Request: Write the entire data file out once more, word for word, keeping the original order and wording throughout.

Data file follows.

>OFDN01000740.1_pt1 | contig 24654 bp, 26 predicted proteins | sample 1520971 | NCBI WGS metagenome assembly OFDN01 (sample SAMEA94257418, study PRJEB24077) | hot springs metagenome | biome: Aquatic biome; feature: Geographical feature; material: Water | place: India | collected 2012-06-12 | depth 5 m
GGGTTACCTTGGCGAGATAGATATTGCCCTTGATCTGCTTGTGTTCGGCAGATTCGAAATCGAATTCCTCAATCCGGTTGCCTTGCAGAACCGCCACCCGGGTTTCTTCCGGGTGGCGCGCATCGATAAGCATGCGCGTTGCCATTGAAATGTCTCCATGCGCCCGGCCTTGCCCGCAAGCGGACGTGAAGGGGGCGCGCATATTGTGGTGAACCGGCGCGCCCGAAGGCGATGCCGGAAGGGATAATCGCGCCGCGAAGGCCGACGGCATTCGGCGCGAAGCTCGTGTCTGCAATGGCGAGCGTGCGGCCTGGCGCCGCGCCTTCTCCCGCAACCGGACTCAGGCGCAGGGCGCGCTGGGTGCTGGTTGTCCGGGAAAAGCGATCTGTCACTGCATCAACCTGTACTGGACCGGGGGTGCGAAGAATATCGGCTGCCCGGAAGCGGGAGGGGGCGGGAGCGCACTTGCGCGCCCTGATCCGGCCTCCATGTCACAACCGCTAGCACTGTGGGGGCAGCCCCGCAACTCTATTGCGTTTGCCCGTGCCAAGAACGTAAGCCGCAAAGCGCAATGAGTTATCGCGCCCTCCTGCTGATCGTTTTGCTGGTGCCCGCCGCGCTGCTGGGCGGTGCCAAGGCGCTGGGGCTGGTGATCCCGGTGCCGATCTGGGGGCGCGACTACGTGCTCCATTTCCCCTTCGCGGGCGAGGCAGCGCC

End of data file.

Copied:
>OFDN01000740.1_pt1 | contig 24654 bp, 26 predicted proteins | sample 1520971 | NCBI WGS metagenome assembly OFDN01 (sample SAMEA94257418, study PRJEB24077) | hot springs metagenome | biome: Aquatic biome; feature: Geographical feature; material: Water | place: India | collected 2012-06-12 | depth 5 m
GGGTTACCTTGGCGAGATAGATATTGCCCTTGATCTGCTTGTGTTCGGCAGATTCGAAATCGAATTCCTCAATCCGGTTGCCTTGCAGAACCGCCACCCGGGTTTCTTCCGGGTGGCGCGCATCGATAAGCATGCGCGTTGCCATTGAAATGTCTCCATGCGCCCGGCCTTGCCCGCAAGCGGACGTGAAGGGGGCGCGCATATTGTGGTGAACCGGCGCGCCCGAAGGCGATGCCGGAAGGGATAATCGCGCCGCGAAGGCCGACGGCATTCGGCGCGAAGCTCGTGTCTGCAATGGCGAGCGTGCGGCCTGGCGCCGCGCCTTCTCCCGCAACCGGACTCAGGCGCAGGGCGCGCTGGGTGCTGGTTGTCCGGGAAAAGCGATCTGTCACTGCATCAACCTGTACTGGACCGGGGGTGCGAAGAATATCGGCTGCCCGGAAGCGGGAGGGGGCGGGAGCGCACTTGCGCGCCCTGATCCGGCCTCCATGTCACAACCGCTAGCACTGTGGGGGCAGCCCCGCAACTCTATTGCGTTTGCCCGTGCCAAGAACGTAAGCCGCAAAGCGCAATGAGTTATCGCGCCCTCCTGCTGATCGTTTTGCTGGTGCCCGCCGCGCTGCTGGGCGGTGCCAAGGCGCTGGGGCTGGTGATCCCGGTGCCGATCTGGGGGCGCGACTACGTGCTCCATTTCCCCTTCGCGGGCGAGGCAGCGCC